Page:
Adam Weiler is a serial entrepreneur who resides in Seattle, Washington. He is the Founder & CEO of Sunken Stone, a results-driven Amazon marketing agency for growing 7- & 8-figure eCommerce brands. Adam loves to cook, take vacations, and spend time with his family when he is not working. If you have questions or want to chat about Amazon, send him an email or reach out on LinkedIn or Twitter.
What is an example of a product database?
MySQL is a products database example. eCommerce brands can use MySQL to store product information. However, product databases do a lot more than just store data. The best ones can help you manage your products, keep track of inventory, and even sell products online.
Keeping your product information in a list format on a Google Sheet might seem like a good idea as a CPG brand. After all, it’s easy to access and share an online spreadsheet with your team.
But what happens when that list gets too long? Finding the information you need becomes challenging when too much product data is stored on a list.
In situations like these, product databases come in handy. That’s why we’re explaining product databases and providing products database examples that can influence your brand’s database design.
A products database is an efficient way to store and manage your product information. It can save your team time, but it can also provide valuable insights into your products and customers.
This article explores product database examples while sharing fundamental reasons why your CPG or a retail brand must maintain a product database.
We will cover types of products database examples, benefits that products databases applications can provide, and product database examples that may work for your team.
Before exploring the top seven benefits of using a product database, let’s quickly see what you’ll learn in this article. Here’s what we cover:
What are the most important benefits of a product database? That’s precisely what we’re going to discuss in this section. These are the seven primary advantages that a products database can have for your business:
1) Provides A Repository For Storing Product Data
Yes, this is obvious. But it’s worth stating because it’s the benefit products databases provide.
A product database gives your team a centralized place to store product information. Having a central repository is especially helpful for large groups with product database users in different locations.
With a product database, everyone can access the same product information anywhere. You can expect team members to locate user data, metadata, overhead data, and application metadata.
These four types of data in our products database example provide valuable insights that can help improve your products and business processes.
2) Creates An Organizational Structure For Product Data
Product data organization benefits large teams with product database users in different locations. Without it, you can imagine the chaos that would ensue.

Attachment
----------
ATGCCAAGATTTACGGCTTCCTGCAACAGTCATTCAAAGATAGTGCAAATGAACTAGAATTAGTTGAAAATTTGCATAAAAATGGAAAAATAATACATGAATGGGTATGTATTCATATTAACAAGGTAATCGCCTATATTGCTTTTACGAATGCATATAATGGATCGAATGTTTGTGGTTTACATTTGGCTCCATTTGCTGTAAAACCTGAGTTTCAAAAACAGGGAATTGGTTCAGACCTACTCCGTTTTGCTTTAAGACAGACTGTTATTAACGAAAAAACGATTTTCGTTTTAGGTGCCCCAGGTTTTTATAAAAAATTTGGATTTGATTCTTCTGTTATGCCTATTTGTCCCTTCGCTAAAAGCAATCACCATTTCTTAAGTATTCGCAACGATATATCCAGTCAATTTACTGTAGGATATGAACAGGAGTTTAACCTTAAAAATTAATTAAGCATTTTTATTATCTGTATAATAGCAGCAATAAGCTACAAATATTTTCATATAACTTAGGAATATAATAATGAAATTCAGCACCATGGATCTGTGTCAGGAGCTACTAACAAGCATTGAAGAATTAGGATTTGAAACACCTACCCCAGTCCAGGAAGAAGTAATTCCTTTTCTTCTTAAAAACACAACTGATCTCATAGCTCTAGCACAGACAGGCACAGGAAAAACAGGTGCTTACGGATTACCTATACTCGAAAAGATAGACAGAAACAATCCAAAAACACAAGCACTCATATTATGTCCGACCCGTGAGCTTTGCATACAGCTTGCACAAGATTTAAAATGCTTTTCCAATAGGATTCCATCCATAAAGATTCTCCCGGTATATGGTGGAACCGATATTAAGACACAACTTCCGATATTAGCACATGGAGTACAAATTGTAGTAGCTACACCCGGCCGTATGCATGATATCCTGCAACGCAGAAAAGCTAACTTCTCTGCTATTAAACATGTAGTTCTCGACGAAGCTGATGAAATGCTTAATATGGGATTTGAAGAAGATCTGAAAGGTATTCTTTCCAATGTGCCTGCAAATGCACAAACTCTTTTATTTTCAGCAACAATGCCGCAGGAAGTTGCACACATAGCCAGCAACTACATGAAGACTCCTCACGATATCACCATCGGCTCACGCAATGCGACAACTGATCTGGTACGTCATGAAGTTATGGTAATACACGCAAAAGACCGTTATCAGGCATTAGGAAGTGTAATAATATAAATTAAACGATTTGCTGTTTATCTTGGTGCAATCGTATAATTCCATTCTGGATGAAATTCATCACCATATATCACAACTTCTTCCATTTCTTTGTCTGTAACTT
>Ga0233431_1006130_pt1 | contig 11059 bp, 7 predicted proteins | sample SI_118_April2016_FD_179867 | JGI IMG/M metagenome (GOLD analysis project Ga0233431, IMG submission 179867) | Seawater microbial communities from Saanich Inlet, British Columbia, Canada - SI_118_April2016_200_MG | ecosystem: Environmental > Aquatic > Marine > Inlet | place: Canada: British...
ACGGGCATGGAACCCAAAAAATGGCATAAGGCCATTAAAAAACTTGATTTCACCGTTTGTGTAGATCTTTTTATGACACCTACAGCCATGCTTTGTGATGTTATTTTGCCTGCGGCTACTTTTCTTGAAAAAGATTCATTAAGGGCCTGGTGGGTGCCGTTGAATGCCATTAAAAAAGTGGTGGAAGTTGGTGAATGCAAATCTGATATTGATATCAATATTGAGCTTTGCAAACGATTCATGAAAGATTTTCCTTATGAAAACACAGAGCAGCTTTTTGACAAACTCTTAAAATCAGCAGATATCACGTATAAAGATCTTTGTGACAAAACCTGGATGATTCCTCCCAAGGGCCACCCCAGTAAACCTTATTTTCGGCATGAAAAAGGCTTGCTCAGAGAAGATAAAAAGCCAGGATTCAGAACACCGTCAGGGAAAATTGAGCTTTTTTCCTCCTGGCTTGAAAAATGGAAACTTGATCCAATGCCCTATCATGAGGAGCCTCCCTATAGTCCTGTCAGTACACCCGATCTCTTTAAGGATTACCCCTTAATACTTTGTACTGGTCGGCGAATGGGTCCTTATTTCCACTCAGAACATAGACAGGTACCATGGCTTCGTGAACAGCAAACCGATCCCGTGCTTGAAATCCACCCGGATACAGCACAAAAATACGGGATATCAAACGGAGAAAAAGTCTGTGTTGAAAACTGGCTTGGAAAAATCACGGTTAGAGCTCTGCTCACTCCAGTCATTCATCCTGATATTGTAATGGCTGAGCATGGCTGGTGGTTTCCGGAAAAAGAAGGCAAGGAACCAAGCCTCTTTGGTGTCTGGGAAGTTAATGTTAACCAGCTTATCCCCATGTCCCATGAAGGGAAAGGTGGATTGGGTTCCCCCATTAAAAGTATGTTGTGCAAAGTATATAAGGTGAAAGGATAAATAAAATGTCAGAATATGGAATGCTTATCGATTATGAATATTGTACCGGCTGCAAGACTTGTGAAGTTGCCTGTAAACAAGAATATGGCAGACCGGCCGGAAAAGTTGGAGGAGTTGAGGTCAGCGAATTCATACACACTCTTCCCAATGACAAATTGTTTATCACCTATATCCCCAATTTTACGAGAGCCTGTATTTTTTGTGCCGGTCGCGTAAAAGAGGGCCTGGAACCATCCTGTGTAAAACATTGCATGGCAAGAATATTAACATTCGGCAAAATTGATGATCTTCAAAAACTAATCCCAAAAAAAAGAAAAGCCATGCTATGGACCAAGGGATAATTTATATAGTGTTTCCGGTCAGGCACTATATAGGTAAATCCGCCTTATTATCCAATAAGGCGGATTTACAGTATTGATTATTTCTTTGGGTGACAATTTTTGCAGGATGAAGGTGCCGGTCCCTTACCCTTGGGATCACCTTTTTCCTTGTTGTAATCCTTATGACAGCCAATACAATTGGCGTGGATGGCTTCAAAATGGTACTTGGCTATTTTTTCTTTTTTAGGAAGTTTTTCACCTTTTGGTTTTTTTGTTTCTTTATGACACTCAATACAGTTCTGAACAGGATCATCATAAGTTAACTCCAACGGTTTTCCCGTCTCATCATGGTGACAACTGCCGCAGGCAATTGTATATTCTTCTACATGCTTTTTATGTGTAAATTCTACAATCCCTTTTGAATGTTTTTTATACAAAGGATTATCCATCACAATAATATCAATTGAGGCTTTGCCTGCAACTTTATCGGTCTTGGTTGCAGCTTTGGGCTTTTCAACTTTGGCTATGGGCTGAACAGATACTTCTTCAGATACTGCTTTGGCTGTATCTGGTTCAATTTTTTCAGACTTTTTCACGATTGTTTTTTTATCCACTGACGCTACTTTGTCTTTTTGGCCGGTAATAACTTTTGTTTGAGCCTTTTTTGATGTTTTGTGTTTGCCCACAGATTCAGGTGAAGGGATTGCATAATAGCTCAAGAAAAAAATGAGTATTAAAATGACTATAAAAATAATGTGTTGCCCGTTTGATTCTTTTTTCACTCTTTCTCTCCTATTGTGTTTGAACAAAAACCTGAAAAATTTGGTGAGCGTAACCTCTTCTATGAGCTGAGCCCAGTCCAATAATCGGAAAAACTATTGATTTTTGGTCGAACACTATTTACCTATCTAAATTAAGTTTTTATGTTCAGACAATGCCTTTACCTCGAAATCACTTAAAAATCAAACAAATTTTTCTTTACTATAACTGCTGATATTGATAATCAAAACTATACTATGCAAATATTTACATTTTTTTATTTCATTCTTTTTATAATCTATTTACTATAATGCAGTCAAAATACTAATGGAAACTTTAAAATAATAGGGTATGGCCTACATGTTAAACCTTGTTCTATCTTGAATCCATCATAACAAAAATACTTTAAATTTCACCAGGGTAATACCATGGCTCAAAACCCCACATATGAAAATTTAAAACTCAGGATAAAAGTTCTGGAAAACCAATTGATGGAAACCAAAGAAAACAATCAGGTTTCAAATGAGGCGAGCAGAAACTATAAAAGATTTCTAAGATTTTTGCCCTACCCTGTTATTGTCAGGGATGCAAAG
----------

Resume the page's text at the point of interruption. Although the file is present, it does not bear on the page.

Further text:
Organizing product information in a database makes it easy for users to find the data they need. It also helps prevent users from accidentally deleting or overwriting product information.
Consider products database organization when setting up your products database. Decide how you want to organize your product information, and then create products database fields and products database tables accordingly.
You can organize product information in a product database by product name, product type, product category, or other criteria that make sense for your team.
Just be sure to choose an organization method that will be easy for users to understand and follow.
3) Helps Us Interact With Our Data (Create, Read, Update, & Delete)
Users can interact with data in four ways: create, read, update, and delete. Products databases enable users to do all four.
Creating data refers to adding new products or product information to a product database.
Reading data means retrieving products or product information from a product database.
Updating data involves modifying existing products or product information in a product database.
Deleting data entails removing products or product information from a product database.
Your team will need to update their eCommerce product database using the products database CRUD functions.
Products databases enable users to perform all four operations with ease. The user interface should be intuitive and easy to use. Otherwise, users will get frustrated and may not want to use the product database.
4) Models And Represents Hierarchical Relationships
A product database can model and represent hierarchical relationships. This is especially helpful for products in different sizes, colors, or configurations.
Showing relationships between products is invaluable for eCommerce businesses. It allows users to see how products are related to each other.
For example, a product database can show that a particular size product is available in multiple colors.
Or, it can reveal that a specific color product is only available in one size.
The ability to model and represent hierarchical relationships is a powerful feature of product databases.
Use it to your advantage by displaying products and their relationships in a products database table.